The Thirty Minute Blogger

Exploring Books and the Writer's Life, Faith and Works, Culture and Pop Culture, Space Science and Science Fiction, Technology and Nostalgia, Parenting and Childhood, Health: Physical and Emotional ... All Under the Iron Hands of the Clock and That 30 Minute Deadline

Monday, November 9, 2009

Observations Made at the National Zoo with Our Kids

The Parable of the Monkey House

Walking into the monkey house, one man quietly gazed upon the large, dark male gorilla. The beast was at peace while all around him was bedlam. The crowd outside his cage hooted and shrieked, made odd faces, pointed and waved, all in a vain attempt to attract the attention of the recumbant beast. Within the cage a TV flickered and sang, but it was ignored as well. The man stared into the eyes of the ape, marveling at the intelligence within them and pleased with himself for noticing. Then the man saw a curious thing. The ape’s eyes usually wandered over the crowd, without finding anything of particular interest. Suddenly, however, the ape sat up straight and his eye’s tracked something unnoticed by the man, something moving from left to right at the back of the crowd. A moment later, the ape relaxed again and his eye’s wandered.

The man was curious now and wondered if this would happen again. What had suddenly gotten the beast’s attention? Watching the gorilla, the man soon saw something again attract the ape’s attention. Quickly, the man followed the gorilla’s gaze. Across the back of the room, a beautiful woman crossed from one side to the other, noticed by no one other than the gorilla, and the man. The man chuckled to himself, mere coincidence he thought.

Still, the man was curious and continued to watch the gorilla as the crowd came and went, making odd monkey noises and gestures which were of no interest to either ape nor man now. Again, the gorilla’s attention was captured. Again, a beautiful woman crossed the room, a different woman than before. Three times this happened while the man watched. Shaking his head, humbled by the experience, the man left the monkey house. The gorilla, mere object of curiosity when the man arrived, proved to be much more, able to find beauty among his captors even as they ridiculed him with their foolish japes.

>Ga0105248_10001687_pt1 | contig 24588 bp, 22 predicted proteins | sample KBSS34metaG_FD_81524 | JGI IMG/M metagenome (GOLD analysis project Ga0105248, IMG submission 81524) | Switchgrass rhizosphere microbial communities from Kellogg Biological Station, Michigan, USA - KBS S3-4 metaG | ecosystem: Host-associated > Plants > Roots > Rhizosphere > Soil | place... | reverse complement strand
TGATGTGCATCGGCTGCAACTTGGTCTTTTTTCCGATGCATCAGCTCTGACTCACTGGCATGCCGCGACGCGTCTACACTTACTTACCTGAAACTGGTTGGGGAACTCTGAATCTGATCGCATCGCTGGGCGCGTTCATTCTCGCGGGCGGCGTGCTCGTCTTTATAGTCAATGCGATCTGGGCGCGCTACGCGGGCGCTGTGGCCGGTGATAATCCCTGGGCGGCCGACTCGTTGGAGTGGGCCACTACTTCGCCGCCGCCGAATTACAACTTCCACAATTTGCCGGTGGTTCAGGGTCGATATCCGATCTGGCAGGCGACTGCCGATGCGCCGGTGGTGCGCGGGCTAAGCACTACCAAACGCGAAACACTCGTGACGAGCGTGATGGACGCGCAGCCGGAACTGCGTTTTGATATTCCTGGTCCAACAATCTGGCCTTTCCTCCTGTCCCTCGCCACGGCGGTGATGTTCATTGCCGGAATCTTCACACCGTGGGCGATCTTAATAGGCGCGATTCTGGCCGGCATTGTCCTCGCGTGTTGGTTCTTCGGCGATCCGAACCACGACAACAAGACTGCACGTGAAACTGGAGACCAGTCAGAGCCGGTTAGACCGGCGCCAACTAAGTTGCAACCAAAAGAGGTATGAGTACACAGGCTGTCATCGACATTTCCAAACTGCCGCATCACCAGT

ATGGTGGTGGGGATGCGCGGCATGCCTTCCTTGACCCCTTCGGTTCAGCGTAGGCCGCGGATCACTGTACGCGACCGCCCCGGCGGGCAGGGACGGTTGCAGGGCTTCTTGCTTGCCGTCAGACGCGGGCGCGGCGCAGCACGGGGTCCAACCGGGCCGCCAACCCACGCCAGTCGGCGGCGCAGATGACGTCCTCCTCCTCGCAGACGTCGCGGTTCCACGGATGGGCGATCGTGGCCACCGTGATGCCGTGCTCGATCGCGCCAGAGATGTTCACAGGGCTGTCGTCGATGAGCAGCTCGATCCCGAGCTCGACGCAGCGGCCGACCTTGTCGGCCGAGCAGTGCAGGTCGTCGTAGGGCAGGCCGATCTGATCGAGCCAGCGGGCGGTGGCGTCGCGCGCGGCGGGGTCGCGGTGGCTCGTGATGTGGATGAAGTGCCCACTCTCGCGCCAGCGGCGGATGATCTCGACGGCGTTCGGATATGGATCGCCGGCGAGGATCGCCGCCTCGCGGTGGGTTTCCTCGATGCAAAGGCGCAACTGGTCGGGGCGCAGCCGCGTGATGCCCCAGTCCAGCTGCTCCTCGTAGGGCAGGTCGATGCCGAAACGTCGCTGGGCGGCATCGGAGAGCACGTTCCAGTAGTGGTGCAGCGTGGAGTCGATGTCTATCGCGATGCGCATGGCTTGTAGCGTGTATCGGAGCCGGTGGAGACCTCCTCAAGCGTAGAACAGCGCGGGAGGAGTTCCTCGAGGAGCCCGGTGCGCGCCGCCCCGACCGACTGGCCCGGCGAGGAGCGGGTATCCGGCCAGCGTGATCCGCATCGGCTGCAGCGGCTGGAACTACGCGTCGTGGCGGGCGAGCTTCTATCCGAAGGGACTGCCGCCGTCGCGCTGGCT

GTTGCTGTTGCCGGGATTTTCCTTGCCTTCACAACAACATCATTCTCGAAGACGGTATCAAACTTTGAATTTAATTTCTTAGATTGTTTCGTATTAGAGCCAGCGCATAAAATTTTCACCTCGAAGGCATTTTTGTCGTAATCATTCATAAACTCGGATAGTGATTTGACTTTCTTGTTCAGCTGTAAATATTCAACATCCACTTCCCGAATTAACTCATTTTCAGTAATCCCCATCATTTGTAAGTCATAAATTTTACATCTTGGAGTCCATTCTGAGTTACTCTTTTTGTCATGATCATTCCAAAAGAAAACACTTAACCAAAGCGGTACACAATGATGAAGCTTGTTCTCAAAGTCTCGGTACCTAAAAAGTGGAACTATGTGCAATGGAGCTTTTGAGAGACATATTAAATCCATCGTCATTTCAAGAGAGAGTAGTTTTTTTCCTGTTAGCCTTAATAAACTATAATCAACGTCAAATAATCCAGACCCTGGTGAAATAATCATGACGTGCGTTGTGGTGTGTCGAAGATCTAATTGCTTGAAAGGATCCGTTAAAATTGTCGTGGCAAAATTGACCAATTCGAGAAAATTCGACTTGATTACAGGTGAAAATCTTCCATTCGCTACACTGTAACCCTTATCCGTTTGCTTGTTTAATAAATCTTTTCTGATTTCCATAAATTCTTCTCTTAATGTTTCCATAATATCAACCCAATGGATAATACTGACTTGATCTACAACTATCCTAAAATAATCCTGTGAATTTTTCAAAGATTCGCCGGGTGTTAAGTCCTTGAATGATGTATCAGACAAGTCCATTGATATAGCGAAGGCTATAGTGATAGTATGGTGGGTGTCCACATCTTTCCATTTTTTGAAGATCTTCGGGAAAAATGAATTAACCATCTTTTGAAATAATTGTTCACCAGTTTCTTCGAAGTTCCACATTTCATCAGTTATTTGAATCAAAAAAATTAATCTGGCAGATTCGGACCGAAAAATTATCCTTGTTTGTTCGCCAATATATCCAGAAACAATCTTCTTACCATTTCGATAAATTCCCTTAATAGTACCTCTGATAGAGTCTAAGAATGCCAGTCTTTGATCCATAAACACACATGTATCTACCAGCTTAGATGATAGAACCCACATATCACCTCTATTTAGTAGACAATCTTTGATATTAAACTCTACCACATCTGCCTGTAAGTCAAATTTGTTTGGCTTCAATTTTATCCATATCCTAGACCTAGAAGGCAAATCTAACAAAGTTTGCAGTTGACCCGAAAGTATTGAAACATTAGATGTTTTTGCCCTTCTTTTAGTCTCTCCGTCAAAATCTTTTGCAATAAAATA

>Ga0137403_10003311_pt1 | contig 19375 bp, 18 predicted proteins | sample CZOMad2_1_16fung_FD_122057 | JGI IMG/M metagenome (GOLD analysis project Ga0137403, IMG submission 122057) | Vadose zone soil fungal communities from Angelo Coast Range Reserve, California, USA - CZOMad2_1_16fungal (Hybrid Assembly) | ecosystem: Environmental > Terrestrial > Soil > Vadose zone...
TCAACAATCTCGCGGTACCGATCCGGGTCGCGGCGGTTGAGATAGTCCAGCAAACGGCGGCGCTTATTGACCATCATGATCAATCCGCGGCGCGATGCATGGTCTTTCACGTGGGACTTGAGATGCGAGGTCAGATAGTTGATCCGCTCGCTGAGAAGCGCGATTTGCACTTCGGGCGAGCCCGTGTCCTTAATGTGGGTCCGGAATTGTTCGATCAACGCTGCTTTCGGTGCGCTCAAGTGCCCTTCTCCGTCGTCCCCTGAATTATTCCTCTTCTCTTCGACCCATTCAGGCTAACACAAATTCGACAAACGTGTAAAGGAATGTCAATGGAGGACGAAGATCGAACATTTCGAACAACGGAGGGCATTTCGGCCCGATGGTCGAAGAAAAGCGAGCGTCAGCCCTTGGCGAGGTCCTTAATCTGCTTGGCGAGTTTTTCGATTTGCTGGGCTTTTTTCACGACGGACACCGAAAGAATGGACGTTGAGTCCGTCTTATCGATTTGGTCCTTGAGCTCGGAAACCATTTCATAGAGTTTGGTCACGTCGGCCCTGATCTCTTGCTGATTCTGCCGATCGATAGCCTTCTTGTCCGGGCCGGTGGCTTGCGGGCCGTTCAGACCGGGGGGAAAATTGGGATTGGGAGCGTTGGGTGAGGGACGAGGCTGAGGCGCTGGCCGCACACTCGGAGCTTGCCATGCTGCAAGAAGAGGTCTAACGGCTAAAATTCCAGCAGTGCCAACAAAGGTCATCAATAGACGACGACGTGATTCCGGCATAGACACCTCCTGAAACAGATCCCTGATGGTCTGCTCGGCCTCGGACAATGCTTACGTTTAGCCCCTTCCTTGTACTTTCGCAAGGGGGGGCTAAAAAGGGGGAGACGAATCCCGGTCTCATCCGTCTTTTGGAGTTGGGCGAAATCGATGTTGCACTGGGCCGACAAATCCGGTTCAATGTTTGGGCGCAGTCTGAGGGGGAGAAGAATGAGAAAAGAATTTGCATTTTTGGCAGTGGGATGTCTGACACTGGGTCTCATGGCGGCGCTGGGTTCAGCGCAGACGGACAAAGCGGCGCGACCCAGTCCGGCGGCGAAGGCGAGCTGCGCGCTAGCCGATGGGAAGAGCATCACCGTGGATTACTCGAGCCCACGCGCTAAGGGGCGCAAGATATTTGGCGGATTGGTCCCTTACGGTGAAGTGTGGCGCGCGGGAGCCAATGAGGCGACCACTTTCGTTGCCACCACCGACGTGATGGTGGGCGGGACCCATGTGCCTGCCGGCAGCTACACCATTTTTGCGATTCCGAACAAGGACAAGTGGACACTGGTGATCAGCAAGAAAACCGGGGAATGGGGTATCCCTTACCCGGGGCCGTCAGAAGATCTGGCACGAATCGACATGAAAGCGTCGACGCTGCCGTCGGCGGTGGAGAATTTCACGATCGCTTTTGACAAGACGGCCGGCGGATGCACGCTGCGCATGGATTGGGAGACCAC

Information and Belief Collide: Confusion Reigns


Two books I've been reading lately have helped sum up one of the problems of our time.


From Harold Evans' book My Paper Chase, I read: "Knowledge will forever govern ignorance and a people who mean to be their own governors must arm themselves with the power which knowledge gives." --James Madison to W.T. Barry, August 1822


However, in Joseph Blenkinsopp's book, A History of Prophecy in Israel, I discover that the later prophets were backed by such a long tradition of prophecy and so many prophets with divergent views (prophecy varied by time and circumstance) that the average hearer was not sure what to believe and often ignored prophets out of confusion.


Things are exacerbated today. We have a huge onslaught of information, all conflicting and endlessly streaming and knowledge that should govern is submerged in a flood of opinion and visceral response. Oftentimes we throw up our hands and respond, "Oh that's just your opinion" and then turn to our favorite information outlets (so many of them can't be termed news with good conscience) for our own tailormade point of view. In doing so we run the risk of ignoring vital information and being ruled by ignorance and fear. Things are too dangerous today to do that. What a bind we find ourselves in!


Any solutions out there? Anyone wish to impart some real knowledge?

Sunday, November 1, 2009

Challenging Quotes in Polarized Days

The following quotes are from the book, Pilgrims of Christ on the Muslim Road by Paul-Gordon Chandler. This book presents the story of Mazhar Mallouhi a Muslim follower of Christ who is introducing the loving Jesus he knows to the Islamic world. These provide food for thought for all, religious and non-religious folks alike, who feel the urge to become invective spewing bomb throwers. Read these, take a deep breath, think twice, repeat:

"We have reduced ourselves to religious, to denominations, to confessions...instead of following my Palestinian compatriot from Galilee, Jesus of Nazareth." Elias Chacour (The Palestinian Archbishop of Galilee) [p. 127]

"...some ... believe they have the whole truth and therefore assume others can have no truth at all. However, as Mazhar says, 'we do not own the truth; the truth owns us.' Consequently, Mazhar is very grateful for all truth found anywhere ..." (Consider this carefully all angry adherents of faith and non-faith before calling others hell-bound or superstitious fools.) [p. 95]

"God walks in the Holy Scriptures seeking people." St. Ambrose [p. 147] (Not one special group of people or another, all people.)

"Out beyond the ideas of wrongdoing and rightdoing,/There is a field. I'll meet you there./When the soul lies down in that grass,/the world is too full to talk about./Ideas, langauge, even the phrase 'each other' doesn't make any sense." Jalal Al-Din Rumi, a 13th century Muslim Sufi mystic [p. 73] (Shhhh...)

"All truth, by whomever it has been said, is from God's Spirit." St. Ambrose (who baptized and discipled St. Augustine of North Africa) [p. 73] (Makes drawing lines in the sand seem a little silly, no?)

Less contention, more dialogue, more truth discovered, please.